characters, whom he had visited with excommunication and deposition. They in Rome, he says, could hardly refrain
from tears, that such men, who so often mentioned the gratia Dei and the adjutorium divinum, should have been
condemned as heretics. Finally he entreated the bishops to submit themselves to the authority of the Roman see
(Schaff's History of the Christian Church, Vol. 3, Ch. 9, Sec. 149)."
"there are certain subjects about which some men are trying to vilify me. One of these is, that I refuse to infants the
sacrament of baptism, and promise the kingdom of heaven to some, independently of Christ's redemption. Another of
them is, that I so speak of man's ability to avoid sin as to exclude God's help, and so strongly confides in free will that
I repudiate the help of divine grace."
"See how this epistle will clear me before your Blessedness; for in it we clearly and simply declare, that we possess a
free will which is unimpaired for sinning and for not sinning; and this free will is in all good works always assisted by
"Now this power of free will we declare to reside generally in all alike--in Christians, in Jews, and in Gentiles. In all men
free will exists equally by nature, but in Christians alone is it assisted by grace."
"We confess free will in such a sense that we declare ourselves to be always in need of the help of God."
"Let them read the epistle which we wrote about twelve years ago to that holy man Bishop Paulinus: its subject
throughout in some three hundred lines is the confession of God's grace and assistance alone, and our own inability
to do any good thing at all without God."
"Let them also read my epistle to the holy Bishop Constantius, wherein I have--briefly no doubt, but yet plainly--
conjoined the grace and help of God with man's free will."
"Let them read moreover what I wrote, when I was in the East, to Christ's holy virgin Demetrias, and they will find that
we so commend the nature of man as always to add the help of God's grace."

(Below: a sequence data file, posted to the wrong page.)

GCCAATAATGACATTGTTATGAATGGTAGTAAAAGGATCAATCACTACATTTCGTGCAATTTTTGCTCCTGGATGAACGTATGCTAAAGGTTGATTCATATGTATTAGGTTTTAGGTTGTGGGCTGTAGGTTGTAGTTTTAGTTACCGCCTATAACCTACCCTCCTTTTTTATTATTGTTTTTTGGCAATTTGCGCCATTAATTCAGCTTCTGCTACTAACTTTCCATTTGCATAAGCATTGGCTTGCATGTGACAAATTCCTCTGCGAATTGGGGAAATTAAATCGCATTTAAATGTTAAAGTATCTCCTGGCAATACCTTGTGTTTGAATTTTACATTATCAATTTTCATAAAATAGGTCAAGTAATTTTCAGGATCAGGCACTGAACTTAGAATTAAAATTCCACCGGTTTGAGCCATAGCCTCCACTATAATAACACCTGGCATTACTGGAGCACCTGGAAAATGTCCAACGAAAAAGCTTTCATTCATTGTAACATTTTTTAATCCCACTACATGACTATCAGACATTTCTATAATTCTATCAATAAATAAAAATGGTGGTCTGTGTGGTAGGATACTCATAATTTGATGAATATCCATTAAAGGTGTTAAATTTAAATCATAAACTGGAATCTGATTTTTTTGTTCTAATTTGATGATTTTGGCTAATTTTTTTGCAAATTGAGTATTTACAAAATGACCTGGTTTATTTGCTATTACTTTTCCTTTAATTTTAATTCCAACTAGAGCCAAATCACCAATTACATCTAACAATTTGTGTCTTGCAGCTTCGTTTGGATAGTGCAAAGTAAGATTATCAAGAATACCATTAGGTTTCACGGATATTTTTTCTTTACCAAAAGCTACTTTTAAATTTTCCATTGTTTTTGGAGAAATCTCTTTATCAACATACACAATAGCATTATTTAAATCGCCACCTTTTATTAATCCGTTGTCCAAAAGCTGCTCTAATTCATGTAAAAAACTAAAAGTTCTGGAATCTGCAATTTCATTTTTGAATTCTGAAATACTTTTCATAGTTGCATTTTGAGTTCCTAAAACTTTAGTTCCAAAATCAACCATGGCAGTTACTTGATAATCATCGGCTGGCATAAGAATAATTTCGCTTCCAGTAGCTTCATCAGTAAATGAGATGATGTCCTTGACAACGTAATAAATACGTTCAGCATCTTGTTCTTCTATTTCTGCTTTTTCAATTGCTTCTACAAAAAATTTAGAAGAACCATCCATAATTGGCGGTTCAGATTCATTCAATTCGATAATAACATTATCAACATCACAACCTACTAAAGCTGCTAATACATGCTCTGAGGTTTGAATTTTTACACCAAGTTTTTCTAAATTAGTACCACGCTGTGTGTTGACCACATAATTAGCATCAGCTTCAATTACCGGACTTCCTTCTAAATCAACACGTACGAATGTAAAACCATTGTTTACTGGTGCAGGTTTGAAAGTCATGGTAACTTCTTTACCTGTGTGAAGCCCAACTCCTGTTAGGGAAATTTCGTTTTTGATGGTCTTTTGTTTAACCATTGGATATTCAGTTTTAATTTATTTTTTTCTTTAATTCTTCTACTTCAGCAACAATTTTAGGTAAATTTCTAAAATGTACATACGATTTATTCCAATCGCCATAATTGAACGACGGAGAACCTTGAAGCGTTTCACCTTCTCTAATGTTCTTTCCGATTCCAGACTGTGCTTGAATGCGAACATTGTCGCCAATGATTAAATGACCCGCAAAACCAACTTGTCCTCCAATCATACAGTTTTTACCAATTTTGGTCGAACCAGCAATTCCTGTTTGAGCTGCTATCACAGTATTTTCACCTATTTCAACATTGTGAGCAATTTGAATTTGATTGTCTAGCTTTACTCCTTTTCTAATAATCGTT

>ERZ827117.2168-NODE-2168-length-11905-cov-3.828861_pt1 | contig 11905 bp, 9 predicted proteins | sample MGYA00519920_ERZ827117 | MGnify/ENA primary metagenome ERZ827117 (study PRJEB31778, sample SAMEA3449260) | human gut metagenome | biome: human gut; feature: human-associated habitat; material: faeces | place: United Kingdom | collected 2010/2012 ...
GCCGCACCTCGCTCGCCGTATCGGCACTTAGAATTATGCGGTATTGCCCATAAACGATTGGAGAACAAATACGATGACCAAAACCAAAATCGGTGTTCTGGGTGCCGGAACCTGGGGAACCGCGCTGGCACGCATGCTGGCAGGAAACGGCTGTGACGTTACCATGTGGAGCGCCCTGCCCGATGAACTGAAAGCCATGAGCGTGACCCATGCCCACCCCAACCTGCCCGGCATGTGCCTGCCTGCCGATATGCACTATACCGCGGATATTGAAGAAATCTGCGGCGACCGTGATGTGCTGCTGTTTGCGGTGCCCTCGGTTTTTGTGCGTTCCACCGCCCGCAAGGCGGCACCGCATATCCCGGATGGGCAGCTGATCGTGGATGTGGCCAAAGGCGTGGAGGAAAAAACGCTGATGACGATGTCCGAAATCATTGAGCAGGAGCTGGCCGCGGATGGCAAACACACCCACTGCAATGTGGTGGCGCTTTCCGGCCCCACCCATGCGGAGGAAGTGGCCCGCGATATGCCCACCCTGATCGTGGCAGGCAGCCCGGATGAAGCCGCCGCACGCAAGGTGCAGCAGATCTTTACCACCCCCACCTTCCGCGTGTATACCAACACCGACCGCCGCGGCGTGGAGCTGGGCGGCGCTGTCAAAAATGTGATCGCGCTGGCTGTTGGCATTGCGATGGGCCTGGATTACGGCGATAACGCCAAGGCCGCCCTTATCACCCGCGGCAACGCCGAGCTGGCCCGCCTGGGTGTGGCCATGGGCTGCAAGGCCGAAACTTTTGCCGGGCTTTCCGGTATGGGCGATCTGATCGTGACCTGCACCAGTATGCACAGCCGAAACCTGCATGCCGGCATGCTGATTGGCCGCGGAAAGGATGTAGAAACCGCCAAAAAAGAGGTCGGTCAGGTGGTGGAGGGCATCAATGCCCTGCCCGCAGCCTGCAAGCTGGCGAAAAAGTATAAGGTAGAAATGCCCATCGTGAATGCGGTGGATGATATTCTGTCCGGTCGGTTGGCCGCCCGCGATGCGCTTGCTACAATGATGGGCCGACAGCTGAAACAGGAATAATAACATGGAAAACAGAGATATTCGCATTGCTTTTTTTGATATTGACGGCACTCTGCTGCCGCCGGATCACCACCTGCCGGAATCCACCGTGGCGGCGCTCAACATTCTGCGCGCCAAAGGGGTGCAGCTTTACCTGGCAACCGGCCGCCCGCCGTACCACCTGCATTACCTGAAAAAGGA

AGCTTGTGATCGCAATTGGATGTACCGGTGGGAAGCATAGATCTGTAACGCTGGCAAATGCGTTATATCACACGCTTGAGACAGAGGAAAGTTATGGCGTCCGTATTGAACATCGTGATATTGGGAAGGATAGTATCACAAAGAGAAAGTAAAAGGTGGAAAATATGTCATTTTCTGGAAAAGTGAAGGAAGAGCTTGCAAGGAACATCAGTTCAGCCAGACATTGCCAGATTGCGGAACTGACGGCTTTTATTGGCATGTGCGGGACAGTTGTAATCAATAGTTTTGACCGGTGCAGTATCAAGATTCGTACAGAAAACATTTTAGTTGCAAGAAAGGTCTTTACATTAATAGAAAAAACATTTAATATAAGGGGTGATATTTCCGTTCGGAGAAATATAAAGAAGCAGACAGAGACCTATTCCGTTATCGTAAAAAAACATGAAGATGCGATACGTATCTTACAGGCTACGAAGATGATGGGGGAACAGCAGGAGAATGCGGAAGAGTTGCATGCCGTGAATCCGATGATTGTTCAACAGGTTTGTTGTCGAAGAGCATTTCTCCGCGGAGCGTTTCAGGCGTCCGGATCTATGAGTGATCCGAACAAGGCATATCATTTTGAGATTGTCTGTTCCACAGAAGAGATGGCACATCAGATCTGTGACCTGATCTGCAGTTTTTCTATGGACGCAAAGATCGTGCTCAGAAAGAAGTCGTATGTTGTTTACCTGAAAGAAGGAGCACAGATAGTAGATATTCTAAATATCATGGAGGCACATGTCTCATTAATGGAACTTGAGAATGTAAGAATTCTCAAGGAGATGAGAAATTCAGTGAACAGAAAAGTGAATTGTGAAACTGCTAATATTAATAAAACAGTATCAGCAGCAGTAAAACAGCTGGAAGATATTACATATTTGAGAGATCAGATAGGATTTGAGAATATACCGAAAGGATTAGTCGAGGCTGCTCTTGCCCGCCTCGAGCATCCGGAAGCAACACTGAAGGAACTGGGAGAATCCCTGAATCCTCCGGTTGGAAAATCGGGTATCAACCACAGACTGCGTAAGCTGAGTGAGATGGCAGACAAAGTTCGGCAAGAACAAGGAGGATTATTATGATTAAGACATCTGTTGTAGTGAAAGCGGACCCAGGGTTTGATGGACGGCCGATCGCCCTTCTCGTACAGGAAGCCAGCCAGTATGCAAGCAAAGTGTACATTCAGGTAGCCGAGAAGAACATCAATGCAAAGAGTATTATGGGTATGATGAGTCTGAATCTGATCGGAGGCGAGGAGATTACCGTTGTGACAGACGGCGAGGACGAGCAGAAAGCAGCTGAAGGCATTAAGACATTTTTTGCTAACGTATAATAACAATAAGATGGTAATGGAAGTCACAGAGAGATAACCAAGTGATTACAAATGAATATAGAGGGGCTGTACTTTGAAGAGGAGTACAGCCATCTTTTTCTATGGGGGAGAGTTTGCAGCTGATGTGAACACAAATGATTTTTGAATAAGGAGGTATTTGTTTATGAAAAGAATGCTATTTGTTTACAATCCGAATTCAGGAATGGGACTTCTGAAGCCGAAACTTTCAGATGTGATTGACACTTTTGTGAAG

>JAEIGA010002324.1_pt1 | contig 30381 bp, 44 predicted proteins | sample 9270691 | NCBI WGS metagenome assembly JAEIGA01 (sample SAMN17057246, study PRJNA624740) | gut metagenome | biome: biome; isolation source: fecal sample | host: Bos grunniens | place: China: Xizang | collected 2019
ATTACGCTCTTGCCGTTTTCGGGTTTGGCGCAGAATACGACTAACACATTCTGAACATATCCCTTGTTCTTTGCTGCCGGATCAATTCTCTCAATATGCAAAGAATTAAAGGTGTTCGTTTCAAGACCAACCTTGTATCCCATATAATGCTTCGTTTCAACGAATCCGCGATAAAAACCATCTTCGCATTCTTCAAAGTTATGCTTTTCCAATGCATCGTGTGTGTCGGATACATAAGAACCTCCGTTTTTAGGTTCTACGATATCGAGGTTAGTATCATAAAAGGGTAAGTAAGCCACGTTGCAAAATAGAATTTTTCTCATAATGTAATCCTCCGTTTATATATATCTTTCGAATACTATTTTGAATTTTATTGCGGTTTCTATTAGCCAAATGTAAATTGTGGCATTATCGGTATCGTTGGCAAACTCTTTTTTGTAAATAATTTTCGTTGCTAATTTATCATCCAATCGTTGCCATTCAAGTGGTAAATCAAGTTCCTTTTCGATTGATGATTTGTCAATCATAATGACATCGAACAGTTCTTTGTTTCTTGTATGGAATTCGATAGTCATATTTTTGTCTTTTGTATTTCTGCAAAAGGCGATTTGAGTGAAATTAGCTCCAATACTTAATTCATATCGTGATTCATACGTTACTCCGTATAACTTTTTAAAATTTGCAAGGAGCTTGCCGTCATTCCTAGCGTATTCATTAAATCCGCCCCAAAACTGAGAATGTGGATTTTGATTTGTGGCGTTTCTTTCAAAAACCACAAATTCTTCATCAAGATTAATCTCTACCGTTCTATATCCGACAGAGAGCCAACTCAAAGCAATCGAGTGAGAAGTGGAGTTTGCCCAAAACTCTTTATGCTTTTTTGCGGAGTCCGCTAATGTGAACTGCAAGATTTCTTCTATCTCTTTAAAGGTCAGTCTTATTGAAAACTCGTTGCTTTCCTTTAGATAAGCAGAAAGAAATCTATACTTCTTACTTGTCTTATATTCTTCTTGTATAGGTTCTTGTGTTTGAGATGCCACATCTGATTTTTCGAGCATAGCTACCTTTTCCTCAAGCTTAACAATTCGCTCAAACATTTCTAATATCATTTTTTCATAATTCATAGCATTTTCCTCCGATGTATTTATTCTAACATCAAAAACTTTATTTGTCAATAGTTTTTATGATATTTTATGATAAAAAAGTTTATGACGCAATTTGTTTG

"Let them also read my recent little treatise which we were obliged to publish a short while ago in defense of free will,
and let them acknowledge how unfair is their determination to disparage us for a denial of grace, when we throughout
almost the whole work acknowledge fully and sincerely both free will and grace."
"[I have been] defamed by certain persons for [supposedly] refusing the sacrament of baptism to infants, and
promising the kingdom of heaven irrespective of Christ's redemption. [I have] never heard even an impious heretic
say this about infants. Who indeed is so unacquainted with Gospel lessons, as not only to attempt to make such an
affirmation, but even to be able to lightly say it or even let it enter his thought? And then who is so impious as to wish
to exclude infants from the kingdom of heaven, by forbidding them to be baptized and to be born again in Christ?"
"[The Gospel is very clear that] whosoever is not born again of water and the Spirit cannot enter into the kingdom of
heaven. Who indeed is so impious as to have the heart to refuse the common redemption of the human race to an
infant of any age whatever? Can any one forbid a second birth to an eternal and certain life, to him who has been
born to this present uncertain life?"